‘Dark Heart’s maverick cop belongs in a museum’

Female characters only exist to marvel at DI Will Wagstaffe (Tom Riley) in ITV's outdated police drama, argues Alison Graham

Dark Heart (ITV)

I watched Dark Heart in 2016 when it first went out on that anomalous, now defunct channel Encore, where ITV put dramas it wasn’t sure what to do with (Harlots, The Frankenstein Chronicles).

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But the “pilot” has been taken out of the cupboard, dusted, cut in half and turned into two opening episodes (Wednesday 31st October and Thursday 1st November on ITV at 9pm) before two brand-new stories from Unforgotten’s Chris Lang, based on maverick cop Will Wagstaffe (Tom Riley). And boy, is it a museum piece.

Those two years might as well have been a century. I didn’t realise how much has changed until I watched the first story again. Particularly when it comes to women characters and their relationship to male protagonists with ragged holes in their souls. Time, and women, have moved on.

These first two (old) episodes really are all about the man at its centre (it will be very interesting to see how the new stories pan out later in the series). Wagstaffe is the kind of male cop you don’t see any more, the one who wears a personal, terrible pain like a high-vis jacket.

But lordy, just look at the female characters, ciphers who exist solely and exclusively to drive Will Wagstaffe (who is brilliant and intuitive, of course) through the story. They have no lives of their own, they breathe plot-oxygen only when they are by his side. So, he has an ex-girlfriend (Miranda Raison) with whom he gets in touch for a quickie solely to make him feel better about himself. She must hug Will post-coitally as he stares empty-eyed into the abyss. “I hardly even know my own name at the moment,” he moans. Oh, get lost. We never learn anything of her life. I don’t even know what her job is, though clearly it pays enough for a lovely flat.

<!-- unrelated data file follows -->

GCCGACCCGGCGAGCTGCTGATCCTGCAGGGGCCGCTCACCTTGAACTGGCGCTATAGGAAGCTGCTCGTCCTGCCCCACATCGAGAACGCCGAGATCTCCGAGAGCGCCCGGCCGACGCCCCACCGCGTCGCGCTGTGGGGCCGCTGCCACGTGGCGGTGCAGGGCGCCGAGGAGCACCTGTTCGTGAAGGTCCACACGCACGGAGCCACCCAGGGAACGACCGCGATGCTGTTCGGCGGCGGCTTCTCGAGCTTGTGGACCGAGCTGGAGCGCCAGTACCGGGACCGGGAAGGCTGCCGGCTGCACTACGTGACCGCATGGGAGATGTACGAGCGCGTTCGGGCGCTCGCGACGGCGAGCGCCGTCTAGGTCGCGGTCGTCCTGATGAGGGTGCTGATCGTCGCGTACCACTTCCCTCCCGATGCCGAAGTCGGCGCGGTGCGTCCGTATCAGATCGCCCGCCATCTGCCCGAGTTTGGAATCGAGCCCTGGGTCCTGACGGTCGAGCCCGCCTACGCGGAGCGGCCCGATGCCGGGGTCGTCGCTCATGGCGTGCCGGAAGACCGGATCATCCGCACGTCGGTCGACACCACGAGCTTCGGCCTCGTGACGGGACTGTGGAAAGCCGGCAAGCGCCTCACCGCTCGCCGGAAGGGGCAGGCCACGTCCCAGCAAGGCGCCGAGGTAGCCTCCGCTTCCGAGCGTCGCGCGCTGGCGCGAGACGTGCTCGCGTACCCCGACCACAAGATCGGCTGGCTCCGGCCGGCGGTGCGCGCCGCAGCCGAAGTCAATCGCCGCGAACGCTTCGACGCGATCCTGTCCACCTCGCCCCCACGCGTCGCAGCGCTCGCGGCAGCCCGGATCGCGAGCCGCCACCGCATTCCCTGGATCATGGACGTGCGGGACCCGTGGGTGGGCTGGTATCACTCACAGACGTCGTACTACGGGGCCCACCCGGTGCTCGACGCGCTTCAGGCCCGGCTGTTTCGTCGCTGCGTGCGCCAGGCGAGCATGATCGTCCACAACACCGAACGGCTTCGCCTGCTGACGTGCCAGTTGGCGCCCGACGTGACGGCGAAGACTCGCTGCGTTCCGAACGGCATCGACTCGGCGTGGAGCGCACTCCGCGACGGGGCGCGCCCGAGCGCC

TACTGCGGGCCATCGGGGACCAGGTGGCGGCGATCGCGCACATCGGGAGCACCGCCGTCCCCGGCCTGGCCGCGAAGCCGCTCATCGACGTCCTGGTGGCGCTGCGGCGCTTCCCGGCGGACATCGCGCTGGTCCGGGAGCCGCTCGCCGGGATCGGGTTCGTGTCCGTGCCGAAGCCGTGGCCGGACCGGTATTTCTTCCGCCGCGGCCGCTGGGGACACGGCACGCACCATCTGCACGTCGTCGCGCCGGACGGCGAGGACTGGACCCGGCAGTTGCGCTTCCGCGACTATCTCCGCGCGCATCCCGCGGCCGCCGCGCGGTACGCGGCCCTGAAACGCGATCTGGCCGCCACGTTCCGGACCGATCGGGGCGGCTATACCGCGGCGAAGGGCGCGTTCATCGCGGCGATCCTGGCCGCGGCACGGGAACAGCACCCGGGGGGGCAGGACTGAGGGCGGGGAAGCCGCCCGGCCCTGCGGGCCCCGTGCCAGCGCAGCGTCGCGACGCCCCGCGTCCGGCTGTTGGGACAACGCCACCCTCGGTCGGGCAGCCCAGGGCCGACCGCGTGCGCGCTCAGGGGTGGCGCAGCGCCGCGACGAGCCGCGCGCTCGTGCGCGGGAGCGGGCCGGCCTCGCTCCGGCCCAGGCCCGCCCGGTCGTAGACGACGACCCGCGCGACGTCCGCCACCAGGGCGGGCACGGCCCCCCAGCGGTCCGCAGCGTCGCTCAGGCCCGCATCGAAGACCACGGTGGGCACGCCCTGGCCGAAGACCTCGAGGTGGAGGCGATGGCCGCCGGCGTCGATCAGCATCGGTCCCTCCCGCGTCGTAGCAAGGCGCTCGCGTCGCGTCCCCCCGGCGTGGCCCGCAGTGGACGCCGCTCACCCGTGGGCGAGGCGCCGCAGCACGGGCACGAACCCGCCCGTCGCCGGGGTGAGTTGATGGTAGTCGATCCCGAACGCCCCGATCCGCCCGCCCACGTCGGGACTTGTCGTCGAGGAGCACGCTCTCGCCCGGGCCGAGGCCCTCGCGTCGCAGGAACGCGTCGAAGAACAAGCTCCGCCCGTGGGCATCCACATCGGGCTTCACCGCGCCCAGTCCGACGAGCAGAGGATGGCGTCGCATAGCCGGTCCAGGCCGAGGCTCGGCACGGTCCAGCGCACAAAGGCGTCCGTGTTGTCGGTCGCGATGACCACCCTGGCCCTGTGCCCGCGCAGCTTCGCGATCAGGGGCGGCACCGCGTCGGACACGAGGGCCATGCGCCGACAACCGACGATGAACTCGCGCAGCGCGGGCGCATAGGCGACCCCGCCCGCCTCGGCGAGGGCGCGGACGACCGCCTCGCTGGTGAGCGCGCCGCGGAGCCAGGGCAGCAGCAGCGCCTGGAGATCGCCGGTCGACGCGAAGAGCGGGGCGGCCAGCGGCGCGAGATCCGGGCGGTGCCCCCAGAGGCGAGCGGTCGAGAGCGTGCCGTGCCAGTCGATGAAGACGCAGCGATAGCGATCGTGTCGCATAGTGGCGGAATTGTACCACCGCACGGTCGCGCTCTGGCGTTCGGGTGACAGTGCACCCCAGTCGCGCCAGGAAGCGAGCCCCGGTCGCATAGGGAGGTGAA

Will has a sister (played by the superb Charlotte Riley, also wasted here) who is used as a physical punchbag by her boyfriend and as an emotional punchbag by her brother, who anoints himself her protector. She has no direction or agency of her own. Will also has the nerve to have a go at her because he doesn’t think she feels the pain of their parents’ deaths as keenly as he does. What a git.

Wagstaffe has a female sidekick who wordlessly adores him. Just look at her, gazing at him with mute love. She is there not just to shine with joy whenever he walks into the room, but also to be the woman who must be the buzzkill, who must rein in his wayward genius. Because that’s what women do, isn’t it? She even says, “Woah there!” when he gets all amazing and goes off on a maverick tangent.

(She’s played by Anjli Mohindra, who was so terrifying as that ultimate perversion of female empowerment, Nadia, the would-be suicide bomber in Bodyguard.)

Dark Heart

My, my, in those two short years how times have changed for women characters in dramas (think of Lang’s brilliant Unforgotten, with Nicola Walker being the calm and un-mavericky boss) that have had to run to catch up with a real world where women are fighting back with new purpose against prejudice and inequality.

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I respect Chris Lang hugely, a writer with a finely tuned ear who can pick out the notes being played in this new movement. So I hope the rest of Dark Heart sounds like the world as it is now, not as it was then.